Winkl 2016

"Winkl is a juicy, delicately fruity, minerally Sauvignon Blanc, which has been produced as a varietal wine since 1956. In the Terlano DOC area, this grape variety has long been grown with excellent results in the oldest vineyards."
Rudi Kofler

Wine

  • Doc denomination: Alto Adige Terlano
  • Variety: 100% Sauvignon Blanc
  • History of the variety: first vintage 1956
  • Year: 2016
  • Bottles produced: 210,000
  • Yield: 56 hl/ha
  • Quality line: The selections

Vinification

  • Description:

    Manual harvest and selection of the grapes; gentle whole cluster pressing and clarification of the must by natural sedimentation; slow fermentation at a controlled temperature in stainless steel tanks, aging on the lees partly in stainless steel tanks (80%) and partly in big wooden barrels (20%) for 5-7 months; blending one month before bottling.

Production area

  • Country: Alto Adige Terlano DOC
  • Provenance: Alto Adige
  • Altitude: 250 - 900 m a. s. l.
  • Slope: 5 - 70 %
  • Orientation: South - Southwest

Wine character

  • Color: intensive straw yellow with a delicate green shimmer
  • Smell: Ripe fruit aromas of apricot, mandarin and passion fruit mingle with elements of elderberry, nettle and mint.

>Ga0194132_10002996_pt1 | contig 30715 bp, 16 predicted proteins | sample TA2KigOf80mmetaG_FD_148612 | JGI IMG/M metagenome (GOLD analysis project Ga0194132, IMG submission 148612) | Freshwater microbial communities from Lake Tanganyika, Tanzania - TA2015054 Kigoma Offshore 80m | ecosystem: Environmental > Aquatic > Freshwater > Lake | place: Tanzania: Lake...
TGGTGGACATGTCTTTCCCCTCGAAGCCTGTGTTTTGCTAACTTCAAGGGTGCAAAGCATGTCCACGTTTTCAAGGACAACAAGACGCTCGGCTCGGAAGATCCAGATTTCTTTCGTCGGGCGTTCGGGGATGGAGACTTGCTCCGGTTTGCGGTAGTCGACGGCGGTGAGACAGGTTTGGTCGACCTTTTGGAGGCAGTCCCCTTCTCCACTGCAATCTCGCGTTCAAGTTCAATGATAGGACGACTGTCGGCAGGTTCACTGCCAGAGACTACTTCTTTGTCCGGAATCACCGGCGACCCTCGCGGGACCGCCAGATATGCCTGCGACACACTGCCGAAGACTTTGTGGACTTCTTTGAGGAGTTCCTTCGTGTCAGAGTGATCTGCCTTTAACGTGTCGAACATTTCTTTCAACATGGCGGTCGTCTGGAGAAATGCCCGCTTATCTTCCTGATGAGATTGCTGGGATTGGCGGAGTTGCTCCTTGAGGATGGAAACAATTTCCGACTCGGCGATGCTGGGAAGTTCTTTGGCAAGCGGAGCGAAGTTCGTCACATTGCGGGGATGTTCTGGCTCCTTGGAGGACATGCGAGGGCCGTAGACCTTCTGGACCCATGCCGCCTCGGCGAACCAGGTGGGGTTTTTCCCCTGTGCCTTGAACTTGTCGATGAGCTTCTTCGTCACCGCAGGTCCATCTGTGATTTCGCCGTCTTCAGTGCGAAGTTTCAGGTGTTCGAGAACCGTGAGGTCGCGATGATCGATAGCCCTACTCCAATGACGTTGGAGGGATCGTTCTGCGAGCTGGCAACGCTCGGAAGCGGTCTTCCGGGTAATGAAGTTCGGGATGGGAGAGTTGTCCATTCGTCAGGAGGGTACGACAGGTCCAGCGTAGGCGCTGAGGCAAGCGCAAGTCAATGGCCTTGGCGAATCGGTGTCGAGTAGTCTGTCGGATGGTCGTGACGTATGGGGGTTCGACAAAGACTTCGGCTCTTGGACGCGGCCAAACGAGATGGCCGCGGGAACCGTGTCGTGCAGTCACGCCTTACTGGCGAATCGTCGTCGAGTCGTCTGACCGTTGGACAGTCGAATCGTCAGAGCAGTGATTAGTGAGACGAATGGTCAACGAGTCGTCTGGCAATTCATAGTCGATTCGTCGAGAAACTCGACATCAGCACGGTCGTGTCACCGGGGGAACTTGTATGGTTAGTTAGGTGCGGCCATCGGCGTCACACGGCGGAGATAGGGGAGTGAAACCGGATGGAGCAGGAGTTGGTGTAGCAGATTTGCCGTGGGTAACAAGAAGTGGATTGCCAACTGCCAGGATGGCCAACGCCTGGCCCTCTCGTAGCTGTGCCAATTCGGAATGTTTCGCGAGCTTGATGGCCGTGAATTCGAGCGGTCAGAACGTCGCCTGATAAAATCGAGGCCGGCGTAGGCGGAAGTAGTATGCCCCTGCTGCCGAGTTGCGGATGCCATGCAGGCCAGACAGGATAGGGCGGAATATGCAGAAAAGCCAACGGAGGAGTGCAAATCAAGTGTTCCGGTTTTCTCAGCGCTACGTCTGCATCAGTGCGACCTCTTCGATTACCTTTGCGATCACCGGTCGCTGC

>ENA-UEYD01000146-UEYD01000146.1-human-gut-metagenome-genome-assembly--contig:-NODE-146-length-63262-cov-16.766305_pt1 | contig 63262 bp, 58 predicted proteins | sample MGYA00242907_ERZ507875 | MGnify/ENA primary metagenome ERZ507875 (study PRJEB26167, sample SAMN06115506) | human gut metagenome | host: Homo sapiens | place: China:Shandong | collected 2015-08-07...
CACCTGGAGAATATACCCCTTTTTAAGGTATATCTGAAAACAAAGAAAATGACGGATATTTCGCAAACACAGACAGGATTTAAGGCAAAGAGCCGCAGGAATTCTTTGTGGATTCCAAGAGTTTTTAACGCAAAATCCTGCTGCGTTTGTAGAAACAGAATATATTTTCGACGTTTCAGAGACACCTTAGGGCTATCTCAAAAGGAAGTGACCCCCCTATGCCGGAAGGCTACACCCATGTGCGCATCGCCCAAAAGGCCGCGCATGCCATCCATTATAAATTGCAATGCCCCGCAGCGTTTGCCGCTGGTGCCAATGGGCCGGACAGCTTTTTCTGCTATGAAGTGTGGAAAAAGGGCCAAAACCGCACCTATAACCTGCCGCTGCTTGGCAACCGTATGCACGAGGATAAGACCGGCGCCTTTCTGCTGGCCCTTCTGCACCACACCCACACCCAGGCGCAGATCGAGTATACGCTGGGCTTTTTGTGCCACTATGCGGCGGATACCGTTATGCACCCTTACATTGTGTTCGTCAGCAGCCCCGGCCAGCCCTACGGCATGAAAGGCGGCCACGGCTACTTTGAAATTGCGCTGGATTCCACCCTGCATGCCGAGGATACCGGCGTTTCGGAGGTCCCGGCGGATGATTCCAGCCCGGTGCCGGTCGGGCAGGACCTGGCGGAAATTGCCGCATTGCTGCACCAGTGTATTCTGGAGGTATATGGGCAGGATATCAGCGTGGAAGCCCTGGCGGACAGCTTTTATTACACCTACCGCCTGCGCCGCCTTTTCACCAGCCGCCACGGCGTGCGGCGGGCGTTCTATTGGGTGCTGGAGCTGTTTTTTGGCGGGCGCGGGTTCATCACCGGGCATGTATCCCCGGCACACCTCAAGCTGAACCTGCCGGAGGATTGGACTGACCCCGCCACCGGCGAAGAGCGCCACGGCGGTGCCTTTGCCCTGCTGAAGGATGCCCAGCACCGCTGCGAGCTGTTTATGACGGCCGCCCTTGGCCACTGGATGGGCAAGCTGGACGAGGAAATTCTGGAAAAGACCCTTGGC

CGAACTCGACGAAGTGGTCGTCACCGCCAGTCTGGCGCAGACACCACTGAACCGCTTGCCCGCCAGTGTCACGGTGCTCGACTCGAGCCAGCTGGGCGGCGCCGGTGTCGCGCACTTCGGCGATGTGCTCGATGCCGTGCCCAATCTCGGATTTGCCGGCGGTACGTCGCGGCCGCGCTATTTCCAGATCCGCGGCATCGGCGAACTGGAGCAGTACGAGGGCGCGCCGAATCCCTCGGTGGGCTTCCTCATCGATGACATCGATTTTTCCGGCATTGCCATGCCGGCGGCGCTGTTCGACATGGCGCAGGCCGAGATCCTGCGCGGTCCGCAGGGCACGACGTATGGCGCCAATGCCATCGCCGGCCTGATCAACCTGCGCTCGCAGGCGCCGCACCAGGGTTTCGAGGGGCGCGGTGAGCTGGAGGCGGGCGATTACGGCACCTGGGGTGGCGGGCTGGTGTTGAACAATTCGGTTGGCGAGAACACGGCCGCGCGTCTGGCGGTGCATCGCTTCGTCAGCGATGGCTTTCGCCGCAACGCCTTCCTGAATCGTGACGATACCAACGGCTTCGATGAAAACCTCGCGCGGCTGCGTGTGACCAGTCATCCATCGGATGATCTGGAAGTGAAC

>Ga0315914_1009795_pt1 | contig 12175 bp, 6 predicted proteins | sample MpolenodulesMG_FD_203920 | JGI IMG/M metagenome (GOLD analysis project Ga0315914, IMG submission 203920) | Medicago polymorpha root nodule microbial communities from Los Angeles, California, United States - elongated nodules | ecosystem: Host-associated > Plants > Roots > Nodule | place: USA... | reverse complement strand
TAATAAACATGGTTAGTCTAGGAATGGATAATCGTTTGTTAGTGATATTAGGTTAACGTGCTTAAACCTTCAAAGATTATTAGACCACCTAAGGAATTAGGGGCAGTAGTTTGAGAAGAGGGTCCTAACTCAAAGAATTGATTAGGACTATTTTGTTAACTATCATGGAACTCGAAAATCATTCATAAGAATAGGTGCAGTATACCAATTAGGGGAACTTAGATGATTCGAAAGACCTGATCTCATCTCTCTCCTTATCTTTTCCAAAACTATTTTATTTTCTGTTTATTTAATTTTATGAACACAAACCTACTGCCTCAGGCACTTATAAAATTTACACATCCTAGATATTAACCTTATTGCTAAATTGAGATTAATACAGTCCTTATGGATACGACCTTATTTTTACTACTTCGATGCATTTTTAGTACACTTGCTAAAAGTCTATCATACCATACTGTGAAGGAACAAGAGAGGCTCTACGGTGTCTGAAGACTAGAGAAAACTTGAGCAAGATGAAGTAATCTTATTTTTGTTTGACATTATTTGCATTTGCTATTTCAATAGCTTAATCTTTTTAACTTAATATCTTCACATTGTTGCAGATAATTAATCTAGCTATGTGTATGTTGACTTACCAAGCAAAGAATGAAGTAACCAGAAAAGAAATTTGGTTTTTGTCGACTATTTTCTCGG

• Taste: The fruitiness continues on the palate in combination with a fine acidity. The wine scores with a good structure and a minerally but at the same time aromatic finish.

Simple pairings

An interesting combination in spring with boiled white asparagus in Bolzano sauce as well as with steamed green asparagus; also with tuna carpaccio, smoked salmon and raw langoustines; and a typical South Tyrolean choice with nettle dumplings, as well as poached trout with vegetables or young goat’s cheese.

Detailed pairings

Foam of white Terlano asparagus with quail eggs and bitter almond - Giancarlo Perbellini (Ristorante Perbellini), Char on white asparagus, pea stock, mint and char roe - Norbert Niederkofler (Ristorante St. Hubertus)

  • Vintage

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    • The 2016 wine-growing year was a challenging one. On some of the sites, the vegetation period began very early, between the end of March and the beginning of April. Fortunately the frost in the night of April 27 did not do any real damage to the vines. At the end of April and in May, the temperatures remained cool until the vines were already flowering. On the early-flowering sites, the vines started flowering on May 25. From May to August, precipitation was at above-average levels. A change in the weather in the middle of August was a great relief to the vintners. On September 6, we were able to begin the harvest, which was accompanied by perfect autumn weather and warm and dry days.

       

  • Soil